Rebuffed by the precipitous drop in her closely-tracked approval ratings, student activist Camila Vallejo apparently then decided, according to O’Grady, to turn instead to . . . student activism. As O’Grady explains, student activism "is a safer route for a rising demagogue" (and student activist). But while saying anything positive about world's-worstest-terrorist-ever-in-history Fidel Castro is awful, protesting for free higher education is almost as bad, according to O’Grady. It's all about the sickening "middle-class sense of entitlement." Ew, yucky! The filthy rabble, what with its sense of entitlement to free, government-prov
Even an analysis  offered by the neoliberal magazine The Economist noted that Chile is the most unequal country in the Organization for Economic Cooperation and Development, a group of 31 rich countries. The magazine goes on to assert that Chile’s “education system has locked in social inequality rather than breaking it down”—nevertheless, O’Grady does not think that popular dissatisfaction with student loan debt and a constantly rising cost of tuition has anything to do with President Sebastian Piñera's “dismal 29% popularity rating.” (This rating is computed by really-existing pollster Adimark, a competitor of Mary's BLSHT.) No—according to O’Grady, what is holding Mr. Piñera back from wide popular acclaim is that he raised corporate taxes one time, and on another occasion he bowed to public pressure from environmentalists and canceled the construction of a coal-fired power plant. (Yes, coal—the fuel of the 21st century.) Fortunately for him, he doesn't always do what “the people” want. O’Grady says that his “technocrats might be congratulated for holding free university education at bay considering the political pressures.” Bravo, Mr. Piñera—that’s the way you'll get your popularity up! Just keep ignoring political pressures from like, democracy and stuff.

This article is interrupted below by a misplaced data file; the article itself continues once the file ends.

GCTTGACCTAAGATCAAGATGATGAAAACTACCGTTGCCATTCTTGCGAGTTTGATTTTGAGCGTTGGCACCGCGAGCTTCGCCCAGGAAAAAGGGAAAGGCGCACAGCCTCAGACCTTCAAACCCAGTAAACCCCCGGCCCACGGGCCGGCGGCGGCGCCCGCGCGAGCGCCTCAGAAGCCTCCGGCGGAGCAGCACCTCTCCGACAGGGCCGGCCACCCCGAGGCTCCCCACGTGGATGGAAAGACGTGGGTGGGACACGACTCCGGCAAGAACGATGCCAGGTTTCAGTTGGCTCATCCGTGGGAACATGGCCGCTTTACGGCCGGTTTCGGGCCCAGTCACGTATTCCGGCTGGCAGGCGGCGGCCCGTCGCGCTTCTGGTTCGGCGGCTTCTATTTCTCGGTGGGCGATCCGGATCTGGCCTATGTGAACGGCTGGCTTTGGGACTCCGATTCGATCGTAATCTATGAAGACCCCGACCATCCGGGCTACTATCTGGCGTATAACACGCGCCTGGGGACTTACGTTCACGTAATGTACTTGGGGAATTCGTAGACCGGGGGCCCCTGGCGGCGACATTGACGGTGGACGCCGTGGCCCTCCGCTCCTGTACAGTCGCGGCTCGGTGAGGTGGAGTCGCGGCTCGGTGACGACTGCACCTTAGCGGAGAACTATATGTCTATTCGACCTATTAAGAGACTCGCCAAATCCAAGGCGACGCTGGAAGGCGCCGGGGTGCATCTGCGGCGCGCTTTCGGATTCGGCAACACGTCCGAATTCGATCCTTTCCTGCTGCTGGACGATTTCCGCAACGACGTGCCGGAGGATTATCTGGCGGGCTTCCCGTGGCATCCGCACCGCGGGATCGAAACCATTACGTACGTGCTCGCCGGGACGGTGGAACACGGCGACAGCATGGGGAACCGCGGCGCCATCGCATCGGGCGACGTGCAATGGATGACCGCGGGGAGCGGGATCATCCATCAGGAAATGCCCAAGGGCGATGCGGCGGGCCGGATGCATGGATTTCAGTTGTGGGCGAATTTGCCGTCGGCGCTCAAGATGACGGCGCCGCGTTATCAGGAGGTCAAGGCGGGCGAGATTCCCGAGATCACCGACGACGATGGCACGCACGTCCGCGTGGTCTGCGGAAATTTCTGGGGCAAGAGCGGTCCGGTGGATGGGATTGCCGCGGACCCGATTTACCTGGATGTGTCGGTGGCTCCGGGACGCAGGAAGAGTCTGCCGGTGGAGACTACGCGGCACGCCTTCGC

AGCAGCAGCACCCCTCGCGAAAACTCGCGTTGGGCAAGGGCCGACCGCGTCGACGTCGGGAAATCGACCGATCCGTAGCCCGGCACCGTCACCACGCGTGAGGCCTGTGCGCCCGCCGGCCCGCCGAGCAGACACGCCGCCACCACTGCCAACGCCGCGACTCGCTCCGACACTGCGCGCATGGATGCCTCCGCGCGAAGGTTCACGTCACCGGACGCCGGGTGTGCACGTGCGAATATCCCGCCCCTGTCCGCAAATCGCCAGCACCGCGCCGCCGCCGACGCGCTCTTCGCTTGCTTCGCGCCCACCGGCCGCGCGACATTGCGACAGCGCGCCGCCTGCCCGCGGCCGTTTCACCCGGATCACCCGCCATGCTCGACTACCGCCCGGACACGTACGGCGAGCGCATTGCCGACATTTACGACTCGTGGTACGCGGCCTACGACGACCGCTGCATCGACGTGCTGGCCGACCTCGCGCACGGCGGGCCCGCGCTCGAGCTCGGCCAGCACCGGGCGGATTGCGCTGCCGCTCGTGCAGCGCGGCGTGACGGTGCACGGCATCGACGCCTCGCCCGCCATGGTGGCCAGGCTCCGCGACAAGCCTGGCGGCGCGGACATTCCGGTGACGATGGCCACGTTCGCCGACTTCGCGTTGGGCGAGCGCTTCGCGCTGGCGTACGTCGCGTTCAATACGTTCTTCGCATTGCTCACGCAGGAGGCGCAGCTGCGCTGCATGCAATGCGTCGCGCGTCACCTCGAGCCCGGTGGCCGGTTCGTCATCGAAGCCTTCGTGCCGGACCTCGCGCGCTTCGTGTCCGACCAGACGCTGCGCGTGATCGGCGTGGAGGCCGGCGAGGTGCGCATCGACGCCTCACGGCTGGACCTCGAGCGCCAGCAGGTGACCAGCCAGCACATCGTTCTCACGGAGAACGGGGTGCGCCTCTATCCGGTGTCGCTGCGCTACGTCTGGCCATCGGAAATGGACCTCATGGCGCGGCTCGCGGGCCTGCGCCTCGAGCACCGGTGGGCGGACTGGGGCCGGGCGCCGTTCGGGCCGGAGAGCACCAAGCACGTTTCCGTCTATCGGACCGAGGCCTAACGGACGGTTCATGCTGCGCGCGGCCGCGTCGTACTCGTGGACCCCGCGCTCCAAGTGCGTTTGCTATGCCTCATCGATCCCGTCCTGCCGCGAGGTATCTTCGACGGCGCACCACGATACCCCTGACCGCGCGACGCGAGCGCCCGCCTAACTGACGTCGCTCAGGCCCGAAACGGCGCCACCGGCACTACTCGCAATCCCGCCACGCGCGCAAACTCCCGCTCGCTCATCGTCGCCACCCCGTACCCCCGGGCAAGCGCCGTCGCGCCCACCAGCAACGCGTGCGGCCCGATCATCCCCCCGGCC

So what is O’Grady’s prescription? She thinks that Piñera should become a champion of “liberty.” Yay, liberty! You mean, the liberty to get an education even if you (unlike O’Grady) were not born in an affluent suburb of Philadelphia? Oh hell no. She’s talking about economic liberty, the liberty to do whatever you want with the money you have, governed only by what O’Grady calls “the morality of the market.” Ah yes, blessed be The Market, and hallowed be its holy name! Now if you'll excuse me, I have to go meet with my trafficker to discuss how much "economic liberty" I can get on the black market for selling some kidneys  I bought from slumdwellers in Rio.
In the end, what does this Wall Street Journal columnist’s attack on Chile's student movement mean? I'll leave the last word  to the defense. Camila, what do you make of the attacks on you by the likes of people such as Mary Anastasia O'Grady?
“They’re afraid, terrified,” said Vallejo recently to The New York Times. “But when the dogs snarl, that’s a sign that we’re advancing and advancing well.”
Peter Beattie is a lawyer and writer based in New York City.